Governor Jerry Brown issued a drought declaration in January 2014, the driest year in recorded state history.
Brown directed state officials to take all necessary actions to ameliorate the drought conditions, including state mandated water conservation measures.
Since then the drought has remained in effect throughout the state of California.
But a rainier winter that includes a heavier snowpack in the Sierra Nevada Mountains than has been seen in several years may have spelled an end to the drought, at least in Northern California.
The state Water Resources Control Board announced on its website on Jan. 4 that since state-mandated conservation targets had been met, with the cumulative statewide water savings through volunteer water conservation from June 2015 through November 2016 at 22.6 percent, together with higher than average rainfall, there remained hope the drought was finally easing.
This year, storm after storm has pummeled Central and Northern California denting, if not erasing, the multiyear drought, according to The Washington Post.
The Post further explained that excessive amounts of rain resulted from a configuration of “atmospheric rivers” (narrow but intense streams of moisture sourced from the tropics; equivalent to 26 Mississippi Rivers), pointed at the Golden State, resulting in a soggy winter season.
The federal government’s National Drought Mitigation Center’s U.S. Drought Monitor website unofficially declared that the northern third of the state is now entirely drought-free, stating that reservoirs are filled and streams are flush with water — at or near record flows.
Nevertheless, despite the recent heavy battering of Northern California, until Governor Brown rescinds his declaration the state remains officially in drought conditions, said George Kostyrko, director of the Office of Public Affairs, State Water Resources Control Board.
Even when the governor announces that the drought in the North State is over, Kostyrko said that Southern California would remain in severe drought conditions — despite receiving increased precipitation compared to past years.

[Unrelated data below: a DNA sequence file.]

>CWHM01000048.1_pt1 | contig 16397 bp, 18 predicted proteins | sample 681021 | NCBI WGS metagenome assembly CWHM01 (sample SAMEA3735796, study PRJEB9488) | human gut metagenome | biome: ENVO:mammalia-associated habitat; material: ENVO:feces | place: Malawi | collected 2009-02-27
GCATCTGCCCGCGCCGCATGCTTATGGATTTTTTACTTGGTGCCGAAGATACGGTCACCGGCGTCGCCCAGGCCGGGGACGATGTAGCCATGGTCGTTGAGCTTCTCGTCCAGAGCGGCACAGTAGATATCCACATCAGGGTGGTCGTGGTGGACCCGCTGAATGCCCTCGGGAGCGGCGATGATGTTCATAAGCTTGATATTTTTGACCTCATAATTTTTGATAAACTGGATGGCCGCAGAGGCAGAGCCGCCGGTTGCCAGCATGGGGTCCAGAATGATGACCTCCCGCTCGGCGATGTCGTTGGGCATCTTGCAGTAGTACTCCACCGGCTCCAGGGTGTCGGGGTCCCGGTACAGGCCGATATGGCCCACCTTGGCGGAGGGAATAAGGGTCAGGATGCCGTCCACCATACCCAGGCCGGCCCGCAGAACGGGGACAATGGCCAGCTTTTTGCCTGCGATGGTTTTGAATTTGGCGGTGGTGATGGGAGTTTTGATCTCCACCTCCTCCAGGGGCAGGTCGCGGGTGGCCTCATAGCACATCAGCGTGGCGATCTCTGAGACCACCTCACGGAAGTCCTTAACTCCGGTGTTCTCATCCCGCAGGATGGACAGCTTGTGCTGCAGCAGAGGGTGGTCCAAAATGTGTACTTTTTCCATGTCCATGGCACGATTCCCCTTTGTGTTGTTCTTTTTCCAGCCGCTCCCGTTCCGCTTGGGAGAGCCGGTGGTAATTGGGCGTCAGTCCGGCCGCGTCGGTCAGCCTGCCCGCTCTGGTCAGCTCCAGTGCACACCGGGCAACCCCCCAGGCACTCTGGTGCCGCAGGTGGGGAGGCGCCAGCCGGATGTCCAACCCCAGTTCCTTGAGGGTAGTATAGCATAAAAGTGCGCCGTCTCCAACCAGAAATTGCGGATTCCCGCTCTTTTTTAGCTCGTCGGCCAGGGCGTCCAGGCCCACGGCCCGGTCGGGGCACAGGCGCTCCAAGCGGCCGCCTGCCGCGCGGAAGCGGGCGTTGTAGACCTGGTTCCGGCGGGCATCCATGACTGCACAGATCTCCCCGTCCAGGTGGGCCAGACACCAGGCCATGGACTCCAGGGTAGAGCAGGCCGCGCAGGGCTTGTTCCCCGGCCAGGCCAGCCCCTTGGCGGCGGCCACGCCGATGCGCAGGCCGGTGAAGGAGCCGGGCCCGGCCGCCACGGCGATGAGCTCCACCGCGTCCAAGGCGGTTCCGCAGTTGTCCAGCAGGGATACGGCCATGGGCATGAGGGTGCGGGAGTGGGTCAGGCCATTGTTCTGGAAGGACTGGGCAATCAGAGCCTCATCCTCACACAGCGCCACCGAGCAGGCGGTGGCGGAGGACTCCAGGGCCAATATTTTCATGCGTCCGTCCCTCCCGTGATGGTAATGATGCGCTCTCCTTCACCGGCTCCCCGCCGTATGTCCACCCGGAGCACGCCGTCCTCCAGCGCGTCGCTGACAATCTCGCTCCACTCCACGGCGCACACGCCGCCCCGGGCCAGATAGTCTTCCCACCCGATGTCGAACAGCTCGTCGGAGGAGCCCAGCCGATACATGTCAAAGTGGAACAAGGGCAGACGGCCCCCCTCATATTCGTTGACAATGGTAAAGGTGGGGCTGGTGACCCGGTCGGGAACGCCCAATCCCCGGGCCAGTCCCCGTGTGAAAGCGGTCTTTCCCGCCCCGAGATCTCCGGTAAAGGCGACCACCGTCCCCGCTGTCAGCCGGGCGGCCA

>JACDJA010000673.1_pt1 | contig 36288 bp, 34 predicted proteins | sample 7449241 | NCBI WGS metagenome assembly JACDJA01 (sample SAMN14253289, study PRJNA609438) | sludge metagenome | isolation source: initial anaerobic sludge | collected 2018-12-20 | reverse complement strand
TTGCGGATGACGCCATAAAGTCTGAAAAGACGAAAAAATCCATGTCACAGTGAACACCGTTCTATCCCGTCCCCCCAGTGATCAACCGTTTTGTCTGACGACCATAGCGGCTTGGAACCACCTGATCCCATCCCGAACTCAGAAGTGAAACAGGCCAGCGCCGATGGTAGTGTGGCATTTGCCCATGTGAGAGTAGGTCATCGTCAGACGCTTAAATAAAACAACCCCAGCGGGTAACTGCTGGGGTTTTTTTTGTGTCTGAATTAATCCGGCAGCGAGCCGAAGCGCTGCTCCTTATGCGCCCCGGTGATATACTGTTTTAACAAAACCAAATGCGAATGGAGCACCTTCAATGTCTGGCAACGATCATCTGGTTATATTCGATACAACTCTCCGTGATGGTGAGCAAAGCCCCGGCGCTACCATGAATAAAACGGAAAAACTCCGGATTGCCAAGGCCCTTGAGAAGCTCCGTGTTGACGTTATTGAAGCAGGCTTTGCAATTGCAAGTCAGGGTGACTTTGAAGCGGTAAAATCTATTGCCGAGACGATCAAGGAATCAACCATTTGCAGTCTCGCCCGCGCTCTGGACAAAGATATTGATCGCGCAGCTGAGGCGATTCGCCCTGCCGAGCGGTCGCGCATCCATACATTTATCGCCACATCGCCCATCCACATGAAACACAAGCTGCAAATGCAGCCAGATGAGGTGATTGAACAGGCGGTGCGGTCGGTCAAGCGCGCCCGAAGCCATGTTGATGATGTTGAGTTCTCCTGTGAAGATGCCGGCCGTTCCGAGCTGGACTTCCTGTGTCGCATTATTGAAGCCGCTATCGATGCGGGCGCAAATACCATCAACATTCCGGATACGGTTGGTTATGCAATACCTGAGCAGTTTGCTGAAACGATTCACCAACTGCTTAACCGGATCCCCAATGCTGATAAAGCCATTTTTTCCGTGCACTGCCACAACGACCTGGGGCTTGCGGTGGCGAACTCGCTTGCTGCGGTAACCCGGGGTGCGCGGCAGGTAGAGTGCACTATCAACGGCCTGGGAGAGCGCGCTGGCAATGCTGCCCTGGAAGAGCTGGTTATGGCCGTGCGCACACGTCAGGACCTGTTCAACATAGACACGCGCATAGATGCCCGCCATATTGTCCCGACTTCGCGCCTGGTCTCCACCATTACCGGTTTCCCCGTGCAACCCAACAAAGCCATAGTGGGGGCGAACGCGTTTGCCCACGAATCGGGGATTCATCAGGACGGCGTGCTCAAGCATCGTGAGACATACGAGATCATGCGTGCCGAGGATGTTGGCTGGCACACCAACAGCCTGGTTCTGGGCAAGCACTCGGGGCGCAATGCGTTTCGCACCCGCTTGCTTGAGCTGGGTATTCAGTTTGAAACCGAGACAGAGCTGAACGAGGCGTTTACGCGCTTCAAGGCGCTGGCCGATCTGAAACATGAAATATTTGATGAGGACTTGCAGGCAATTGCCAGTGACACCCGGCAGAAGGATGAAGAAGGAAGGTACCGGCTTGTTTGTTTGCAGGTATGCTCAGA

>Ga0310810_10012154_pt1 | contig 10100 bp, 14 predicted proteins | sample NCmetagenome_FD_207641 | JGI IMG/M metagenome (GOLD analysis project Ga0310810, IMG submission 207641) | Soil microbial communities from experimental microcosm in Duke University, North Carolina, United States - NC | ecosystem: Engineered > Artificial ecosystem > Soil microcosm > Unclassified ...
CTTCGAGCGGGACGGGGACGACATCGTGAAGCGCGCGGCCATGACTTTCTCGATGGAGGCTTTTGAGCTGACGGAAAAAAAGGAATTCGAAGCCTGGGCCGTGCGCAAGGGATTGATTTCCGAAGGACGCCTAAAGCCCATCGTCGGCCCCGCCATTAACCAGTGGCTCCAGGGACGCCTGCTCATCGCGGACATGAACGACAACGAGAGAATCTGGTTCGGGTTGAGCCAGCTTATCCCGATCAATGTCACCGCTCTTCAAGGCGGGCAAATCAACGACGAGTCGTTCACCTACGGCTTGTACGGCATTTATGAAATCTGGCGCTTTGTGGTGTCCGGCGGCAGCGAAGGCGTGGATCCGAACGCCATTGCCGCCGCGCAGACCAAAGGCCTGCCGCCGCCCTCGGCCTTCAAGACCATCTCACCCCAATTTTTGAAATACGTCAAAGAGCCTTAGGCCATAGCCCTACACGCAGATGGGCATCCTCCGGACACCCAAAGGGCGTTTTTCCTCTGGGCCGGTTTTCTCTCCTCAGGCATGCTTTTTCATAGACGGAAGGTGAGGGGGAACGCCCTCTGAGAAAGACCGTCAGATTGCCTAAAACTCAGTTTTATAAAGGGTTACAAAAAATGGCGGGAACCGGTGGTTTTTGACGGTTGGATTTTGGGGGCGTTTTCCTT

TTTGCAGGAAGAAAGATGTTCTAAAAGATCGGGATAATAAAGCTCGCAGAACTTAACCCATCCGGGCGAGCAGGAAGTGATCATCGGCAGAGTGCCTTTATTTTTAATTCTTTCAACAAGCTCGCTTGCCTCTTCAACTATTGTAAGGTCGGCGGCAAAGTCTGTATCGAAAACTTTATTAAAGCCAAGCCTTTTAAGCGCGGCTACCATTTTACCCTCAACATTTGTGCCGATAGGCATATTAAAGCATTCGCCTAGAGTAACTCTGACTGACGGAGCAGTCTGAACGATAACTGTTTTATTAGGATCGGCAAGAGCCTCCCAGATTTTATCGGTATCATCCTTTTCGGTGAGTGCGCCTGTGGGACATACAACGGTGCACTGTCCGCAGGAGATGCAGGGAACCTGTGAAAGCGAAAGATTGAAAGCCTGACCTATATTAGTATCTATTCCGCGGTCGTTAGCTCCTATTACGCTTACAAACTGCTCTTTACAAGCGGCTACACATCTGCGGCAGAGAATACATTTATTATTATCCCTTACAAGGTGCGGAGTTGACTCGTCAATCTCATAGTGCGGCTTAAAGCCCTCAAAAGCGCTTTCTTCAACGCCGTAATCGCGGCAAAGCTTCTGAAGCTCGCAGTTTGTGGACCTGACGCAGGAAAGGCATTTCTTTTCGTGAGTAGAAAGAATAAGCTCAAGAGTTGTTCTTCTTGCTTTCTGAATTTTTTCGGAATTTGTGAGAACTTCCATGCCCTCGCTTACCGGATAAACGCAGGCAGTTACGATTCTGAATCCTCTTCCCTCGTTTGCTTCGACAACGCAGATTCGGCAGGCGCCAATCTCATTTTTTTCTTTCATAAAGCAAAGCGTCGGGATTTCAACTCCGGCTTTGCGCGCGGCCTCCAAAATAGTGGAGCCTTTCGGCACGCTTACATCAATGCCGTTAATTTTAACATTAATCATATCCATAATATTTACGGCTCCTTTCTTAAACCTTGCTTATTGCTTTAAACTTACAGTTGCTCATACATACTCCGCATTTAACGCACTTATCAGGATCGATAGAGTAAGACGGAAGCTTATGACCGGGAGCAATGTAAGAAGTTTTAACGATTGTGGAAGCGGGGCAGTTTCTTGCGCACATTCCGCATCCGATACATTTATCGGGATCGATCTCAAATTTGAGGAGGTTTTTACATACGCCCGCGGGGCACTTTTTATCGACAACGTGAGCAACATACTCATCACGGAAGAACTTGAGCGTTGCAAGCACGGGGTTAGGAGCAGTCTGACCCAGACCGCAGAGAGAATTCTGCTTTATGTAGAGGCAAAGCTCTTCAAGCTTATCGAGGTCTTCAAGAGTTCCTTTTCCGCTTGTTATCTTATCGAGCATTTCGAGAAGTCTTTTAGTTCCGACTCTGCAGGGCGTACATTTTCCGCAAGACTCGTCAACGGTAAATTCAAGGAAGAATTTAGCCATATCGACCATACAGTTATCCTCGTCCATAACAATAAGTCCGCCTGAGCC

The WRCB noted that from October through December, rains in Northern California provided an encouraging start to the 2016-2017 winter season.
Moreover, measurements by the WRCB indicate that the statewide snowpack is about 70 percent of average for early January.
Because two-thirds of the state has not recovered from the severe drought conditions that have persisted for the past four years, the WRCB stressed the need for continued conservation efforts given that the statewide snowpack is still below its historic average despite recent storms.
Regionally, local weather spotter Dale Knutsen said that January in the Lake Almanor Basin had received 92 inches of new snowfall, bringing the season total to 127.5 inches; that figure is 176 percent of average for this point in the season “and is within a half inch of our average annual snowfall,” said Knutsen.
Total precipitation (rain plus the water content of snow) was even more impressive, Knutsen added, with 13.05 inches at the Prattville monitoring site, for a season total of 34.30 inches.
“That’s 191 percent of average for the end of January, and actually a bit more than our average annual total precipitation,” beating the state average, he added.
The WRCB stated that it will continue to monitor conservation levels and water supply conditions, and will present a staff proposal to extend emergency conservation regulations that may include a return to state-mandated conservation targets if dry conditions return or if conservation levels slip significantly.